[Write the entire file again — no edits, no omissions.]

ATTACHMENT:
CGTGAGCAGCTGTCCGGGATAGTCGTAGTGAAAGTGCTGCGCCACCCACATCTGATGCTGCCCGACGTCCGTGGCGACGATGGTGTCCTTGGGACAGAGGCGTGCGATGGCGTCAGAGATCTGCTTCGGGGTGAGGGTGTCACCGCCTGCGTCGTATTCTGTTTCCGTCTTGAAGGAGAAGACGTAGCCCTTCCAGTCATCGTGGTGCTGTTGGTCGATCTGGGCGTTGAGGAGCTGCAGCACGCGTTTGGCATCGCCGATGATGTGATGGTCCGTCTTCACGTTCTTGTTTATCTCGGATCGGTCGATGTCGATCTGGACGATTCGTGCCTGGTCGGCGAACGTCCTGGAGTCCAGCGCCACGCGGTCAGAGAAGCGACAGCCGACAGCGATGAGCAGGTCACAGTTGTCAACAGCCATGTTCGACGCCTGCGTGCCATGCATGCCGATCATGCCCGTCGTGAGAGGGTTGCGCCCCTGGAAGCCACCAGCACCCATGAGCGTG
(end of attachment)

CGTGAGCAGCTGTCCGGGATAGTCGTAGTGAAAGTGCTGCGCCACCCACATCTGATGCTGCCCGACGTCCGTGGCGACGATGGTGTCCTTGGGACAGAGGCGTGCGATGGCGTCAGAGATCTGCTTCGGGGTGAGGGTGTCACCGCCTGCGTCGTATTCTGTTTCCGTCTTGAAGGAGAAGACGTAGCCCTTCCAGTCATCGTGGTGCTGTTGGTCGATCTGGGCGTTGAGGAGCTGCAGCACGCGTTTGGCATCGCCGATGATGTGATGGTCCGTCTTCACGTTCTTGTTTATCTCGGATCGGTCGATGTCGATCTGGACGATTCGTGCCTGGTCGGCGAACGTCCTGGAGTCCAGCGCCACGCGGTCAGAGAAGCGACAGCCGACAGCGATGAGCAGGTCACAGTTGTCAACAGCCATGTTCGACGCCTGCGTGCCATGCATGCCGATCATGCCCGTCGTGAGAGGGTTGCGCCCCTGGAAGCCACCAGCACCCATGAGCGTG